“Putin’s Not Finished,” Warns Former Defense Official Evelyn Farkas

On April 5, Russian President Vladimir Putin suddenly announced creation of a National Guard, of up to 400,000 personnel, to control drug trafficking and terrorism.

But former Pentagon adviser Evelyn Farkas has a different take: “I see this as riot control.”

Putin is distracting attention from bad economic news, due to sanctions, she said. “This has to do with his nervousness about maintaining control and having a ready force in case he has large demonstrations in light of the poor economic conditions.”

Russia’s parliamentary elections are in September, and the economy is shrinking due to sanctions over Ukraine and low oil prices.

Global intelligence forecaster Stratfor agreed with her and bluntly surmised that Putin’s new Guard is about preventing a coup.

Farkas has had a distinguished career, most recently serving as deputy assistant secretary of defense for Russia, Ukraine, and Eurasia for five years. She played a major role in securing $244 million in military support for Ukraine but left last fall after the administration would not draw a tougher line against the Kremlin by providing lethal defensive weapons to Ukraine and other measures.

In an interview on April 6, Farkas said timidity encourages Putin’s boldness, allowing him to undermine international law as well as nuclear nonproliferation efforts.

By invading Ukraine, Putin ignored the 1994 Budapest Memorandum signed after it agreed to surrender its nuclear weapons.

“Ukraine gave up its weapons in return for a guarantee of border security from three signators: The United States, Russia, and Britain,” she said. “It’s a travesty.”

“Sanctions were imposed on Russia in part for the violation of the Budapest Memorandum. However, we ought to be figuring how to get Russia to pay more. Along these lines, it is morally and politically incumbent to provide lethal defensive weapons to Ukraine.”

Farkas said the negative implications are ongoing.

“We broke our political word, not only letting down Ukraine, but people look at it as a trick. Ukraine gave up nuclear weapons in exchange for a guarantee which was not kept and, even worse, one of the signators was the violator.”

“What do we do next time we’re faced with situation where a country is willing to give up nuclear weapons but would like a guarantee? Do they ask for a treaty instead of a guarantee, or do they just refuse to give up their nuclear weapons? Why would North Korea give up nuclear weapons?”

She said she and others were unable to convince the administration to provide lethal defensive weapons to Ukraine.

“Frankly, it was the desire to keep the military situation from escalating, despite the fact that defensive weapons would not change the military balance sufficiently for Russians to take additional military action,” she said.

“Some people believed that providing weapons would exploit the situation. My view is the opposite because lethal defensive weapons would have deterred Russia. They would have been unhappy and blustery, but we didn’t believe they would undertake rash military action in response to the appearance of [US built anti-tank weapons] Javelins on the battlefield.”

Farkas believes that even though Russia continues to weaken, the United States must initiate more measures to contain Putin. These include ending all military cooperation with the Kremlin and increasing assistance to Ukraine and other Russian neighbors.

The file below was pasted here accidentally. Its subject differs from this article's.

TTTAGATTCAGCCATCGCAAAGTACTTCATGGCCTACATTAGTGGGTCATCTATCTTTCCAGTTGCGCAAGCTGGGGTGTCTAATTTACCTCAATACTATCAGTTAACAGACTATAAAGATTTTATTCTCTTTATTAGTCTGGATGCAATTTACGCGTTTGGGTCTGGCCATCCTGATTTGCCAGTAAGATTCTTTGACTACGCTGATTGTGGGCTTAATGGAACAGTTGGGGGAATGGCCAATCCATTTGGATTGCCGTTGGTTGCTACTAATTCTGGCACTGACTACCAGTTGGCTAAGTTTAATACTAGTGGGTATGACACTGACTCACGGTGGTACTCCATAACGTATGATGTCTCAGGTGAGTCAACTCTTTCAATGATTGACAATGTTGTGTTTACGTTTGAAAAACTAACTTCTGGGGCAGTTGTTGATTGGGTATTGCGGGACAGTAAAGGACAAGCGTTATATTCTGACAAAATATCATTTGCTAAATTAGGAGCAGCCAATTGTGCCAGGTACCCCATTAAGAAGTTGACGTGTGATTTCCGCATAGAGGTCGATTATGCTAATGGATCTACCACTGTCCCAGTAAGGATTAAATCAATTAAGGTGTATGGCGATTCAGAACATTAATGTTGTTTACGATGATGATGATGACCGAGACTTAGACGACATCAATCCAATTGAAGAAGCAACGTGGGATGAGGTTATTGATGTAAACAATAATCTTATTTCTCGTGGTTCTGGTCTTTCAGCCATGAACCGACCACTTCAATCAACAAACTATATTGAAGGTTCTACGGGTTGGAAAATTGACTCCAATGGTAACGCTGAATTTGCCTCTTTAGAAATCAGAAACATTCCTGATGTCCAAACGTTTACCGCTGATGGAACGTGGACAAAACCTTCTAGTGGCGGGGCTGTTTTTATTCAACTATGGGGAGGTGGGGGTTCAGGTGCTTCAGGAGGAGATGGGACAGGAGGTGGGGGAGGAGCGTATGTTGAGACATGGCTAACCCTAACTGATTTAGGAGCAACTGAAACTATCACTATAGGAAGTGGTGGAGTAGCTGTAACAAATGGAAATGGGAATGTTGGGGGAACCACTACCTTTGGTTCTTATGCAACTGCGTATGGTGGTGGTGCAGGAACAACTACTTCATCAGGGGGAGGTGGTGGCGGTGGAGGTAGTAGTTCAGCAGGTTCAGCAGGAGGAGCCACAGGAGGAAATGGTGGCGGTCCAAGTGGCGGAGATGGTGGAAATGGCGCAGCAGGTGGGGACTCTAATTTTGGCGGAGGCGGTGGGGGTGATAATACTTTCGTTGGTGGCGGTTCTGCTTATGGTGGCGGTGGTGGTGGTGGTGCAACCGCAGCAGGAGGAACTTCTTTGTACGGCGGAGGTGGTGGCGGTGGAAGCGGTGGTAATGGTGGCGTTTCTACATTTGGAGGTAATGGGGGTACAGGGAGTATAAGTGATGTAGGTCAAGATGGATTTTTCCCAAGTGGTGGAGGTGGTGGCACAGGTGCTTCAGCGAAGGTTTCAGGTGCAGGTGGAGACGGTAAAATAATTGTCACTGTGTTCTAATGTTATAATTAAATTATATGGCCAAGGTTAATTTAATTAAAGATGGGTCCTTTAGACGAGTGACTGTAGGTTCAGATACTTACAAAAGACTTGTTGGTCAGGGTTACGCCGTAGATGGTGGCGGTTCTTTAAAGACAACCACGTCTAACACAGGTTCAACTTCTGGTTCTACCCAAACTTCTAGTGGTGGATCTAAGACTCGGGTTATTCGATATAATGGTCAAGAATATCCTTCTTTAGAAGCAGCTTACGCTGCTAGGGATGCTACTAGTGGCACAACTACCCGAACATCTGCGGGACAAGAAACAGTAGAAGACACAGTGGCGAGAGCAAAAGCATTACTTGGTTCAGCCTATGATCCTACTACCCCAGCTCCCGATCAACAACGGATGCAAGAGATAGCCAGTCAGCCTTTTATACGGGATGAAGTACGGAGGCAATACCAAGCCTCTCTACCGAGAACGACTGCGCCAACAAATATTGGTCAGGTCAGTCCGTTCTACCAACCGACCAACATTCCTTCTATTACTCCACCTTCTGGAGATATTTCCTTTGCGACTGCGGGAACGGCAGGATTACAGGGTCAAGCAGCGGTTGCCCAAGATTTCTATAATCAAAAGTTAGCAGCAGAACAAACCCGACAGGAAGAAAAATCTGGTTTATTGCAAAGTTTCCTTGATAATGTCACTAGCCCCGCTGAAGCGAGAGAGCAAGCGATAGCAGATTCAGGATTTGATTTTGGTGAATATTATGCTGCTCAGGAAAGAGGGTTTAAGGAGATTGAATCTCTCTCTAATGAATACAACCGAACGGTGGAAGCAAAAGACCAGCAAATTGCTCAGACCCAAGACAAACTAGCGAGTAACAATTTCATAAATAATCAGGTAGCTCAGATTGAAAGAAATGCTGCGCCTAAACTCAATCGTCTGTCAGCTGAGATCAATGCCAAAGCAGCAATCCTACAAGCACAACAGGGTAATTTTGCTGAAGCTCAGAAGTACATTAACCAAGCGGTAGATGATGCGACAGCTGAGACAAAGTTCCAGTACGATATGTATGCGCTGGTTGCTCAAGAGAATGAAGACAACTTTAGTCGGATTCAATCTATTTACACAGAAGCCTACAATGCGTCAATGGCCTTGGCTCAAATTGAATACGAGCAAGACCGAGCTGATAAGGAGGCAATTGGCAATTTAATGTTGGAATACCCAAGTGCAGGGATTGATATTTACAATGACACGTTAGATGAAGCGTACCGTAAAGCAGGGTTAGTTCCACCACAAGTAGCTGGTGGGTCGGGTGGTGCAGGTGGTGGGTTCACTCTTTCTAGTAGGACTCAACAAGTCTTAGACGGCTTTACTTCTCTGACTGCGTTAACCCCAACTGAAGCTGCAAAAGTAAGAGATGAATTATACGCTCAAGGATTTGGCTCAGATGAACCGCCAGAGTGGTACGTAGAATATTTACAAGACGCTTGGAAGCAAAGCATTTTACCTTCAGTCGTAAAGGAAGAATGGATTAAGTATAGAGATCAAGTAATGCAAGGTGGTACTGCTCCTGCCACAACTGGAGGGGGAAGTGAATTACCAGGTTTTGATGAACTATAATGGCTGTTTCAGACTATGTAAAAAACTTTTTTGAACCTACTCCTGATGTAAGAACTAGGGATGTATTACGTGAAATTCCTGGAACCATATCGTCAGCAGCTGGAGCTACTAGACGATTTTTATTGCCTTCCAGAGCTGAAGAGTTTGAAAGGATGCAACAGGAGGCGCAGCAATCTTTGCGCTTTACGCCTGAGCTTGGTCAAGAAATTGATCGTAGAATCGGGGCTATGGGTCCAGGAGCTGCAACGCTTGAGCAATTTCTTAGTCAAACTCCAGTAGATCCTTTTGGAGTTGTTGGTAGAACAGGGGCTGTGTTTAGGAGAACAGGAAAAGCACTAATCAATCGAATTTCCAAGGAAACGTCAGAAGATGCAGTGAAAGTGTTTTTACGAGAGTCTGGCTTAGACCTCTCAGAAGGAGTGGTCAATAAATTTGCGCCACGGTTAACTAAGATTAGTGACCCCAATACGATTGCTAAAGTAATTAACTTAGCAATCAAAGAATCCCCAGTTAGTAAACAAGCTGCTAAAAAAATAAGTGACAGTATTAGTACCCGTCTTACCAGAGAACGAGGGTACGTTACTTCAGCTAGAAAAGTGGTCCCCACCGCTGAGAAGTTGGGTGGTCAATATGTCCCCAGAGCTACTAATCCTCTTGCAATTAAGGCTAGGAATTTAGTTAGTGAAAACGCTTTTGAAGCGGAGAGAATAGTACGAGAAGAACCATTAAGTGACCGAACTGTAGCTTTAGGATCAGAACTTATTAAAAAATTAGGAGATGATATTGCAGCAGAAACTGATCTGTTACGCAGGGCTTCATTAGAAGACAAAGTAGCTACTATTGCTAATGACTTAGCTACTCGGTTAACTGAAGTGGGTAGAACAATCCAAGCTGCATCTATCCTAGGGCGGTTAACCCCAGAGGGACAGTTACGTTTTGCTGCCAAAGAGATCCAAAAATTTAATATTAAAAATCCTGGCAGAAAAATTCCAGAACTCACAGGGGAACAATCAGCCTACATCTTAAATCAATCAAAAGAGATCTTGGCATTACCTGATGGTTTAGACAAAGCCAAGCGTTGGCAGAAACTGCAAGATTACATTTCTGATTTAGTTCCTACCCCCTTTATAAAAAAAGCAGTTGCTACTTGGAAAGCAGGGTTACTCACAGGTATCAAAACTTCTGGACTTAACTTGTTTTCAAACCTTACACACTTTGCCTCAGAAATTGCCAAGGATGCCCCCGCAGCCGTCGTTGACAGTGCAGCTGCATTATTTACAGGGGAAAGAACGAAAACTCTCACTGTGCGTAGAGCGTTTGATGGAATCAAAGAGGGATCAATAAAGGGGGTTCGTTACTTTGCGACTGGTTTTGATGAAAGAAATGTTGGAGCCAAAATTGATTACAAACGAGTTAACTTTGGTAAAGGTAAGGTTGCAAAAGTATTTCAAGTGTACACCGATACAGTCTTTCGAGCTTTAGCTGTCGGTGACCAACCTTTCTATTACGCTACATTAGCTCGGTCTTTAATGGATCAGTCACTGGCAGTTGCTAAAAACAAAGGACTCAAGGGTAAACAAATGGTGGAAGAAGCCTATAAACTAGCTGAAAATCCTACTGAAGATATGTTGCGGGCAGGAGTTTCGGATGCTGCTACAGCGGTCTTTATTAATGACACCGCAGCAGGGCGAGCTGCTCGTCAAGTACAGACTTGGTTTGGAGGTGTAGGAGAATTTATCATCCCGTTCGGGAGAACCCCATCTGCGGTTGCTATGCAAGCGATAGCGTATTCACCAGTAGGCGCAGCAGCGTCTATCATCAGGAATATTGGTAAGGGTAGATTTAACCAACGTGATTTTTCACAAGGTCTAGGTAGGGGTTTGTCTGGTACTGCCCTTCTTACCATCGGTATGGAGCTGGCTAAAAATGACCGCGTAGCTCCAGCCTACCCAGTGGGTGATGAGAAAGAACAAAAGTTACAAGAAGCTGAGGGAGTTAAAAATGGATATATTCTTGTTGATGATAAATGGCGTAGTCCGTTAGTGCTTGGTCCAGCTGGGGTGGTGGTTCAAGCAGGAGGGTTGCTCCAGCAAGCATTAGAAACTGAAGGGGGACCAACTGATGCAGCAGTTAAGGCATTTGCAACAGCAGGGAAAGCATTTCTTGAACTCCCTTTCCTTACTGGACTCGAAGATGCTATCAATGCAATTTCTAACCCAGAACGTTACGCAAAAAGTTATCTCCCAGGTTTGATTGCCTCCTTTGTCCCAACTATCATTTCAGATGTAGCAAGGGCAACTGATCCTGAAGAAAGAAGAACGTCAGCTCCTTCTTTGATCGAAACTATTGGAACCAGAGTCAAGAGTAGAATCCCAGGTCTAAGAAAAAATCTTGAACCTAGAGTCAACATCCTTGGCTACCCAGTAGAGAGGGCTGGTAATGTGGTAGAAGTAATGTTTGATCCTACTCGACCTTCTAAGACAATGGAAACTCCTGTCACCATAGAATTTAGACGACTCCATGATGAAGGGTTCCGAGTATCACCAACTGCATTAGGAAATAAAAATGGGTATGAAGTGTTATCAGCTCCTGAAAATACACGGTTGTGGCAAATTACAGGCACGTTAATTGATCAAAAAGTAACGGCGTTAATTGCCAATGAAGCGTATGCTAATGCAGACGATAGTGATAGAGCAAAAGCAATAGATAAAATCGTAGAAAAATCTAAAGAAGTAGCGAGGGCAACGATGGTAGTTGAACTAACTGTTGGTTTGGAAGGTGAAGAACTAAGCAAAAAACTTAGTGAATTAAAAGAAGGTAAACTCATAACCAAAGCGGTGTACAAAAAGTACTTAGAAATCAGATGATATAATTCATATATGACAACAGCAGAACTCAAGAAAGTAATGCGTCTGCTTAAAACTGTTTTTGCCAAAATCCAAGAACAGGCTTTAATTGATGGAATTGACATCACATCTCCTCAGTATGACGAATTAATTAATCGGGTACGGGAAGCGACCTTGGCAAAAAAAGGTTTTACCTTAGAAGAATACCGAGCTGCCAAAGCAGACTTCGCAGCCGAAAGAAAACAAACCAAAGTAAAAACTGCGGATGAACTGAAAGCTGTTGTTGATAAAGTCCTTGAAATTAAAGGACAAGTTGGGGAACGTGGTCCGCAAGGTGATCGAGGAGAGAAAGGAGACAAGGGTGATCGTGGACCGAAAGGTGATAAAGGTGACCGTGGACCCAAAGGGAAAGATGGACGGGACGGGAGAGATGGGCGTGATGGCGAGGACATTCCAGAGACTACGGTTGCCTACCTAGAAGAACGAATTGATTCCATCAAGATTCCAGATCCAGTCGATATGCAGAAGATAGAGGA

She also believes that the West must counteract the massive Russian propaganda effort by establishing a dedicated team like the new State Department Global Engagement Center, created to counter radical Islamic terrorists’ messages. 

“More must be done to deter Russia from further military action,” she said.

Russia violated the principles of the NATO-Russia Framework Agreement by invading Georgia and Ukraine. This means that NATO is now free to position substantial military forces in the eastern part of NATO territory, and should consider placing a battalion or more in Poland.

Pressure on Ukraine to strengthen its resolve and eradicate corruption must continue, she added.

“[President Petro] Poroshenko is under pressure himself because of the Panama Papers and may not feel he has to do that much. There’s an uptick in military activities along the line of control and we are entering the time of year when [the Russians] could get tempted to do something,” she said.

Her concern about Putin goes beyond the region.

“The threat from Putin is that he seeks to inaugurate a new international order that permits human rights abuses by despotic leaders and invasion, occupation and political subversion of sovereign states,” she said.

Putin’s brief foray into Syria did not help the coalition eradicate ISIS, but helped Syrian President Bashar al-Assad consolidate power by destroying his rivals, she said.

“Putin uses all means to obtain influence and so he’s used bribery, funding of right-wing political parties, funding of NGOs, funding the left wing too and using his near monopoly of oil and gas to put pressure on countries. He’s not finished.”

Diane Francis is a Senior Fellow at the Atlantic Council’s Dinu Patriciu Eurasia Center, Editor at Large with the National Post in Canada, a Distinguished Professor at Ryerson University’s Ted Rogers School of Management, and author of ten books.

Image: Russian President Vladimir Putin delivers a speech during a festive concert marking the first anniversary of the Crimean treaty signing in central Moscow, March 18, 2015. Russia's flag is flying across Crimea on the anniversary of what President Vladimir Putin calls the region's historic "return home" after Russian troops seized control of it from Ukraine and the people backed annexation in a referendum. REUTERS/Maxim Zmeyev